The French actor Jean-Paul Belmondo died this Monday, aged 88. The news was confirmed by the artist’s lawyer to the news agency “AFP”.
“He was tired for some time. He died peacefully,” said lawyer Michel Godest, who confirmed the actor was at home.
Charismatic and always tanned, Belmondo, affectionately nicknamed Bébel by fans, has become an icon of the Nouvelle Vague for his performance in Jean-Luc Godard’s “Besieged” in 1960. Since then, there have been more than 80 features, between art films, comedies and thrillers. The actor has been off screen since 2001, when he suffered a stroke. He only returned to work in 2008 on “Un homme et son chien” (“A man and his dog”) about an elderly man rejected by society.
In 2011, the Cannes Film Festival awarded his career with a Palme of Honor and the Venice Film Festival with a Golden Lion.
From boxing to cinema
Born April 9, 1933 in Neuilly-sur-Seine, a wealthy suburb of Paris, Belmondo grew up in a family of artists. His father, of Italian origin, was a renowned sculptor who enrolled his son in elite schools. The young man did not do well in his studies, he was more fond of sports, having started a boxing career as a teenager.
In 1952, already interested in the arts, Belmondo got a place at the National Academy of Dramatic Arts. He began making plays and small film appearances, until the day he caught Godard’s attention, in 1958, when he was still a critic of the magazine “Cahiers du Cinéma”. Godard invited him to the short film “Charlotte et son Jules”, which marked their first meeting on a set. But the partnership that was really going to take Belmondo to the iconic hall of the Nouvelle Vague was filmed in mid-1959 and released in 1960: “Burst”. In the film, the actor plays Michel Poiccard, a thief who steals a car in Marseilles and kills a policeman on his way to Paris. In the capital, he meets a young American woman (Jean Seberg) who starts to hide him.
The film’s success catapulted the young actor’s name into the eyes of directors around the world (as early as 1960, he made “Two Women”, an Italian feature by Vittorio De Sica with Sophia Loren), but focused on French cinema, especially in partnership with Gordard (“A Woman is a Woman”, 1961, was another hit movie of theirs) and with Jean-Pierre Melville (“Léon Morin – The Priest”, 1961, and “Technique of a whistleblower”, of 1962.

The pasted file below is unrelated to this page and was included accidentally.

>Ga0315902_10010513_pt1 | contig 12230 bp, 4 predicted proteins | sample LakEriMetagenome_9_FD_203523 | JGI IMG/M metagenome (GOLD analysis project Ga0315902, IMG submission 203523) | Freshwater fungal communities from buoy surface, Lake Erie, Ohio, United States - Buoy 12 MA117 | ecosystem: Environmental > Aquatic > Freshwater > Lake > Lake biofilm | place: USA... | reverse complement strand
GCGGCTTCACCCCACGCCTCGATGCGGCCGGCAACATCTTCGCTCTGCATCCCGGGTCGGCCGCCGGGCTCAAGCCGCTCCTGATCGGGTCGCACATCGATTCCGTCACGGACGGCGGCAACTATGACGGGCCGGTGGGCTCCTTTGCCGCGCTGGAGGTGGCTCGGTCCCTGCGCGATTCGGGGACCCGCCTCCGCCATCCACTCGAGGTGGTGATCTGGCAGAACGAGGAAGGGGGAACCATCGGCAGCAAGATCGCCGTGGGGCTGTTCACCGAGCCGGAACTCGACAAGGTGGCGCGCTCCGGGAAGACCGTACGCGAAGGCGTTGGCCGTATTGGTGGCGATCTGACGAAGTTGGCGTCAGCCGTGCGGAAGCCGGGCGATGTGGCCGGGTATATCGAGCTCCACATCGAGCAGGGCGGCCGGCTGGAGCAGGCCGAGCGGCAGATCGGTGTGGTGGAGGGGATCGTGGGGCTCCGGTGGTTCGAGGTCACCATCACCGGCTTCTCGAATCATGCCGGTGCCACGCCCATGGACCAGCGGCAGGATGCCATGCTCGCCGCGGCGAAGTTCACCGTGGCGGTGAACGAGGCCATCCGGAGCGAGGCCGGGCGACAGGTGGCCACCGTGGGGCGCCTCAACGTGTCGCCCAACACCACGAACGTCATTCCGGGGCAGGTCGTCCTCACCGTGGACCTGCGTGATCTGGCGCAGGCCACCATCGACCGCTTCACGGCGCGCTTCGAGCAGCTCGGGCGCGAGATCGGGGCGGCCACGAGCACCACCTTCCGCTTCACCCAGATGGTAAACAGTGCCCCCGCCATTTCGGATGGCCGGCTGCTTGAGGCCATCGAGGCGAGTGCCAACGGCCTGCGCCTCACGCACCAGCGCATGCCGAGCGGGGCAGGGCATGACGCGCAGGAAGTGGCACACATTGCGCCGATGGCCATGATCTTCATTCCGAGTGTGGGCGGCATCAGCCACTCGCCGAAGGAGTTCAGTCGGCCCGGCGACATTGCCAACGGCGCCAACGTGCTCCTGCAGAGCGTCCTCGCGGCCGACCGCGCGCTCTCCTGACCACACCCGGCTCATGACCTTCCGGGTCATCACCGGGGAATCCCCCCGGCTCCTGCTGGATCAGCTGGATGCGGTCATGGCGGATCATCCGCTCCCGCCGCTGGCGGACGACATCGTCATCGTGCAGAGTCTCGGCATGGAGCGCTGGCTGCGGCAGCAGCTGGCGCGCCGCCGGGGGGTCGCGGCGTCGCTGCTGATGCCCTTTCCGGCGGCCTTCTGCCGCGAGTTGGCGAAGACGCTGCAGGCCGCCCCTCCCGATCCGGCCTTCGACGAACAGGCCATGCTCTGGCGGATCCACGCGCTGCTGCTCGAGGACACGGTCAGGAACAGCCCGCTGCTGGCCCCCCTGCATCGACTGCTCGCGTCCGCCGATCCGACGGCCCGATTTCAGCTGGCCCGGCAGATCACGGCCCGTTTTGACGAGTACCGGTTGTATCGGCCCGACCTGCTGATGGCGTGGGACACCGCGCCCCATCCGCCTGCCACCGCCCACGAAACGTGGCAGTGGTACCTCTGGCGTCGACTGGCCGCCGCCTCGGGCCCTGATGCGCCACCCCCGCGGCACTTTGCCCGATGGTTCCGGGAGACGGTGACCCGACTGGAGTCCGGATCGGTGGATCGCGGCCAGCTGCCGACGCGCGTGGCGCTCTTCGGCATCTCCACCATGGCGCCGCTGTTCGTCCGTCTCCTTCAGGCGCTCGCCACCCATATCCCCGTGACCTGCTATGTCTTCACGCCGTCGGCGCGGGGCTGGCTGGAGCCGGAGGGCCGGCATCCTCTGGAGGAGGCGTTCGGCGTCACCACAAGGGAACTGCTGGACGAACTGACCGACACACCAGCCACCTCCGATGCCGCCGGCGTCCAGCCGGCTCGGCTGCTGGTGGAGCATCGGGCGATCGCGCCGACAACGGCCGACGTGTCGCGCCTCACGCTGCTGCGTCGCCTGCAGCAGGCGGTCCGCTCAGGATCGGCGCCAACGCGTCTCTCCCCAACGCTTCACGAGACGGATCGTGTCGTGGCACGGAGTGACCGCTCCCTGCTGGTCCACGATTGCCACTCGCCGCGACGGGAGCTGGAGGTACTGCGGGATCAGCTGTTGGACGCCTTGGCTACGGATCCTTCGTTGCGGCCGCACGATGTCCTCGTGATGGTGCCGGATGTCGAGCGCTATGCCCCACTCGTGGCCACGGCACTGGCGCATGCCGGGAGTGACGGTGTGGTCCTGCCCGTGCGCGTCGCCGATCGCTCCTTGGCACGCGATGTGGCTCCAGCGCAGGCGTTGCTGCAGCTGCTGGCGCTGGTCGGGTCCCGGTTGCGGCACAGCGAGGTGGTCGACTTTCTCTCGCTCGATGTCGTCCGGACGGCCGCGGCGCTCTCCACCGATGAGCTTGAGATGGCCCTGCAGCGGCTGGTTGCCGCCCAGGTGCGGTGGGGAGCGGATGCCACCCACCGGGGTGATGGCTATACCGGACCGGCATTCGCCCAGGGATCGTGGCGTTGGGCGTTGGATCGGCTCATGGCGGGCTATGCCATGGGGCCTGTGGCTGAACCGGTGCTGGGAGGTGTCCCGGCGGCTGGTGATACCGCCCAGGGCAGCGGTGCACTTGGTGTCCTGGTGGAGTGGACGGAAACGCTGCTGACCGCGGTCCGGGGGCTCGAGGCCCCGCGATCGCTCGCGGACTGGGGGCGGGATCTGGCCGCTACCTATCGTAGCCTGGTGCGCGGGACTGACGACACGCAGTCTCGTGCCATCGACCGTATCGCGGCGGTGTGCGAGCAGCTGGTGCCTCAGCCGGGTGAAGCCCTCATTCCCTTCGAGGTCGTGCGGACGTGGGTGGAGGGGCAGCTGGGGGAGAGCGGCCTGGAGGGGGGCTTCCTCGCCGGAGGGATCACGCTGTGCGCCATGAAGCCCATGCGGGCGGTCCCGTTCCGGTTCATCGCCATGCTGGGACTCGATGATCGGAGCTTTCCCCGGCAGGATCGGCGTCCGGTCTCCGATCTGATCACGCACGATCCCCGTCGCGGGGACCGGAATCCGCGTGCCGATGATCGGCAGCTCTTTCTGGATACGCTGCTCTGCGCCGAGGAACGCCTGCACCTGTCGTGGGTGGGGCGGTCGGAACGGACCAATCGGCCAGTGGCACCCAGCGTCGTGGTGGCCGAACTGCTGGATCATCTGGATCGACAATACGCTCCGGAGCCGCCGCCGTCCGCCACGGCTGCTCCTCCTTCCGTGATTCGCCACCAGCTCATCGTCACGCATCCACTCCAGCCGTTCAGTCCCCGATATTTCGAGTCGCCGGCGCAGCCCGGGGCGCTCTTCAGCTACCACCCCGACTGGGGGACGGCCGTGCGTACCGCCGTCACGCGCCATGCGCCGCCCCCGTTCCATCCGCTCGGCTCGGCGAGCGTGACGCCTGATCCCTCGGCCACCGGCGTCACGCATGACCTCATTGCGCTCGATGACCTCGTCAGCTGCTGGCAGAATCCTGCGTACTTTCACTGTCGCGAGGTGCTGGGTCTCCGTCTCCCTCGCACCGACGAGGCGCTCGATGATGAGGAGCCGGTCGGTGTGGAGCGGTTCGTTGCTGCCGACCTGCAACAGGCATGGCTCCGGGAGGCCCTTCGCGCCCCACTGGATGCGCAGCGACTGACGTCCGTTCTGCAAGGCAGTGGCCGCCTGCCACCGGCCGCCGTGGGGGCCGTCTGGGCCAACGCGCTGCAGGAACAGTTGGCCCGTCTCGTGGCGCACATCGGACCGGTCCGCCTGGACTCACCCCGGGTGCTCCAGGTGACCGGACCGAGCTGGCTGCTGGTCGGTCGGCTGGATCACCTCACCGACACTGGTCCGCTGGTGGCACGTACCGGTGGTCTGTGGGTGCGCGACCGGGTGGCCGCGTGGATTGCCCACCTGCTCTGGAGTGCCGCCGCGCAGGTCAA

In 1963, Belmondo was in Brazil for the filming of “O Homem do Rio”, a film by Philippe de Broca, a director specializing in adventure and comedy who made several more popular films with Belmondo. The feature was released in France in February 1964 and was a box office and critical success, receiving an Oscar nomination for best original screenplay.
Author x popular cinema
In addition to being in front of the cameras, Bébel was also behind them, acting as producer for films by Claude Chabrol, Philippe de Broca and Alain Resnais.
Belmondo has often been criticized for taking a more popular turn in his career. Many critics have been disappointed to see great Nouvelle Vague actor star in shallow comedies. He, however, didn’t mind: “I’m proud to be a popular star, I don’t disdain public approval.”
The public reward was generous. For more than 20 years, 48 of his films surpassed one million tickets, until the failure of “The Solitary” (1987). “I was fed up and so was the audience,” he confessed.
Success returned with Claude Lelouch’s “Itinerary of an Adventurer” (1988), one of his best roles, which earned him a César of French cinema, an award he nevertheless refused to pursue.
His return to the theater, where his career actually began, took place in the late 1980s and early 1990s. There, he met some of his best friends, such as Jean-Pierre Marielle, Jean Rochefort and Pierre Vernier. He was much applauded in “Kean” and “Cyrano” in his Parisian Théâtre des Varietés.
Belmondo was the father of four children: Patricia (now deceased), Florence, Paul and Stella.